Paul wraps up this part of his letter with words of confidence: I am convinced that neither death nor life, neither angels nor demons, neither the present nor the future, nor any powers, neither height nor depth, nor anything else in all creation, will be able to separate us from the love of God that is in Christ Jesus our Lord.  The fear of death and the temptations of life cannot tear a believer away from Jesus.  No spiritual being has the power to keep us from Christ.  No problem of today or tomorrow, no corrupt government or false religion, no discovery of astronomy or biological science has the power to destroy the faith that keeps us safe in Jesus’ loving arms. 

The world of Paul’s day is not so different from our world right now.  Christianity does not have the power or respect it once commanded.  There was a time when no European royalty could ascend the throne without the blessing of the church; these days, churches in Europe sit mostly empty.  There was a time when American schools used the Bible to teach our children how to read; these days, the Bible is not welcome in the classroom.  There was a time when social life revolved around the church; these days, people are so busy that church is often forgotten.  There was a time when you heard jokes about Jews and Muslims, but few dared to get laughs at the expense of Christians; these days, you can ridicule Jesus all you want, but watch out if you poke fun at any other religion.

Paul’s words to the Christians in Rome are still timely for us here today.  It is not always fun to be a Christian; there are people who don’t understand us, think we’re crazy, make fun of us, believe that we’re dangerous, or just want us dead.  Now, more than ever, we need to hear Paul’s words of reassurance.

If God is for us, who can be against us?  He who did not spare his own Son, but gave him up for us all—how will he not also, along with him, graciously give us all things?  Everything we need to live happy and productive lives comes from God, despite what others might think.  Politicians, social workers and judges are supposed to work for the Lord.  But what happens when judges declare that gay marriage is legal?  What happens when congress uses our tax dollars to fund research that destroys God’s gift of life?  What happens when social workers decide that a family struggling to make ends meet does not qualify for any more assistance?  Paul reminds us that God gives us everything we need.  He gave the greatest blessing of all—the life of His Son, offered on the cross to make us His forever.  If God was willing to give so much for we who deserve so little, we can be certain that He will make sure our needs are met, one way or another.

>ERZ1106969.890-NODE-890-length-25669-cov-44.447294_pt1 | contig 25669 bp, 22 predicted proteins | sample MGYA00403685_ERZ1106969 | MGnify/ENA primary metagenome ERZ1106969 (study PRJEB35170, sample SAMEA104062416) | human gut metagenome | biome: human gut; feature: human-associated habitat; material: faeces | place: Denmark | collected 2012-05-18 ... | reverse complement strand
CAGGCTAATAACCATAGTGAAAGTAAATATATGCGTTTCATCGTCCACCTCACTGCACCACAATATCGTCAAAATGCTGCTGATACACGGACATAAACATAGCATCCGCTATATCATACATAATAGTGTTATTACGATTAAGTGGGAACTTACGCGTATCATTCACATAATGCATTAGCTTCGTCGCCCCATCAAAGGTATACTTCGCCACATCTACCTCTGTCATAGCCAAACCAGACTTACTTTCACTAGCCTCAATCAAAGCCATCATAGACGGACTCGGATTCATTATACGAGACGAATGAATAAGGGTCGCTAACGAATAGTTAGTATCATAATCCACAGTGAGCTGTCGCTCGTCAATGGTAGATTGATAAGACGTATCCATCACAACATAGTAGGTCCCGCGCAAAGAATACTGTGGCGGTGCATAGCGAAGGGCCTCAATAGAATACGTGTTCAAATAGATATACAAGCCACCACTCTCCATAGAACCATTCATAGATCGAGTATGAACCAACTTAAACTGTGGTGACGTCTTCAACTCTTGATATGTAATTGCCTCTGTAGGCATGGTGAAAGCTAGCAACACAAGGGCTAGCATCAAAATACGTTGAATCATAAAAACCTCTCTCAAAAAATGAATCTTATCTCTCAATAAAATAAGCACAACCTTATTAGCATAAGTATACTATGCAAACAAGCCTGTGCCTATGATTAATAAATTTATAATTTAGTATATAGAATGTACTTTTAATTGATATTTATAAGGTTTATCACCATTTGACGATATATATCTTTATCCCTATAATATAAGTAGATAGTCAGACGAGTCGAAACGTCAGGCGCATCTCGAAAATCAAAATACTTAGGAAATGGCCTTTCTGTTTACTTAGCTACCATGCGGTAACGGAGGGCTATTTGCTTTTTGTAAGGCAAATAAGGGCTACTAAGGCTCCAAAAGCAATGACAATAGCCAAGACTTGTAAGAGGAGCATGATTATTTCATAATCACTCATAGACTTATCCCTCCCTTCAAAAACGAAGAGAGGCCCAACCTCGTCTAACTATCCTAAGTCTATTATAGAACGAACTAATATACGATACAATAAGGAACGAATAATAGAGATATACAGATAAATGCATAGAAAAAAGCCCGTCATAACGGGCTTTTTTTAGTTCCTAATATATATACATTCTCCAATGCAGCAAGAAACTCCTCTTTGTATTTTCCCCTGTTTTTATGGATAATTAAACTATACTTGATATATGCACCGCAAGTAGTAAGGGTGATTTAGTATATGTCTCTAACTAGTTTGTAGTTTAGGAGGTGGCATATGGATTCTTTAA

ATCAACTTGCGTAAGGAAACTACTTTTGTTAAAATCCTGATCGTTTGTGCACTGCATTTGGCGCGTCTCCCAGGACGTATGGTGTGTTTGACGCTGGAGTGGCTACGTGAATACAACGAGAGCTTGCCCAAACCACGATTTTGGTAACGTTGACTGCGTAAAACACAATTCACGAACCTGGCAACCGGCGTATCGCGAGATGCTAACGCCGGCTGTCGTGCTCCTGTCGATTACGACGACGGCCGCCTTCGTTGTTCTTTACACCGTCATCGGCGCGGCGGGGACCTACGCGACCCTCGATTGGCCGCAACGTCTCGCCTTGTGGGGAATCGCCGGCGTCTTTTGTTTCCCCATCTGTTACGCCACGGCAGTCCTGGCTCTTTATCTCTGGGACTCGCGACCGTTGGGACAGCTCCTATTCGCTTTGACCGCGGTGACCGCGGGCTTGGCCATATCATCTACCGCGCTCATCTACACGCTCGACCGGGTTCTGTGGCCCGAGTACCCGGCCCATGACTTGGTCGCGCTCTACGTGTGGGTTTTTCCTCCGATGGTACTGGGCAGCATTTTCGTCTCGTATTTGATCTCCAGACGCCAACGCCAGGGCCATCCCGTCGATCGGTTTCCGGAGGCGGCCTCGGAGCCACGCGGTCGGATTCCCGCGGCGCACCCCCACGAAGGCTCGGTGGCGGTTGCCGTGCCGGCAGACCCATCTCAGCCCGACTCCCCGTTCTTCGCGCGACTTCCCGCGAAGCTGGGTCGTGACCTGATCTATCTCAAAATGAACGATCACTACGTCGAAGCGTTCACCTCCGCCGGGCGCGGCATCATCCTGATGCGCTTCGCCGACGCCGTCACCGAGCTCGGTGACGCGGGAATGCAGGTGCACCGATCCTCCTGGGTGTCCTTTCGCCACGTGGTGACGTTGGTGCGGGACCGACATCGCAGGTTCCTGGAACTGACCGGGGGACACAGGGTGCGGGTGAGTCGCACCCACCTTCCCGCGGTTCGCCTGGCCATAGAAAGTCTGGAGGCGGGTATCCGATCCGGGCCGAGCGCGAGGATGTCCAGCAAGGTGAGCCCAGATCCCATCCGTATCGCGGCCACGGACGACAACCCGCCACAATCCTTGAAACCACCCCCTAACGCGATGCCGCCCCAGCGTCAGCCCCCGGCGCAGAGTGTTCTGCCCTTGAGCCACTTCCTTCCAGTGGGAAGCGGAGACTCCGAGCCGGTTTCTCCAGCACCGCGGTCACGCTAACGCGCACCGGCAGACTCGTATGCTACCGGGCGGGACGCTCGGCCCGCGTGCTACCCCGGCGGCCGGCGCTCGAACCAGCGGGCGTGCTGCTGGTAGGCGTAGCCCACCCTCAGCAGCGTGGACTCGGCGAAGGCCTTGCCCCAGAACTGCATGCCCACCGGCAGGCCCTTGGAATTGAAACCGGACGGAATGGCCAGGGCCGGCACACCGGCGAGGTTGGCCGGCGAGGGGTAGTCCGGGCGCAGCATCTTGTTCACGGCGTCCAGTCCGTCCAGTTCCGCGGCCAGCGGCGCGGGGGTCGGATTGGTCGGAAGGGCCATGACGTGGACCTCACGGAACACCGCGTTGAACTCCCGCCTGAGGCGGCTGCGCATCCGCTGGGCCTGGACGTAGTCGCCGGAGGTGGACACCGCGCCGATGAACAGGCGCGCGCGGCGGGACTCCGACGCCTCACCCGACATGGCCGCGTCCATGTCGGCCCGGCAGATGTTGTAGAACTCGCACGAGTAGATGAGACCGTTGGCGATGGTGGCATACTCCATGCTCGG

Who will bring any charge against those whom God has chosen? It is God who justifies.  Who is he that condemns? Christ Jesus, who died—more than that, who was raised to life—is at the right hand of God and is also interceding for us.  Agnostics claim that we don’t know what we’re talking about.  Atheists say that we make up religion as a crutch to help us face the unpleasant facts of life.  Other religions condemn us for clinging to Jesus instead of looking at what other faiths can offer us.  People judge our faith every time a priest is accused of molestation or an evangelist is investigated for misusing donations.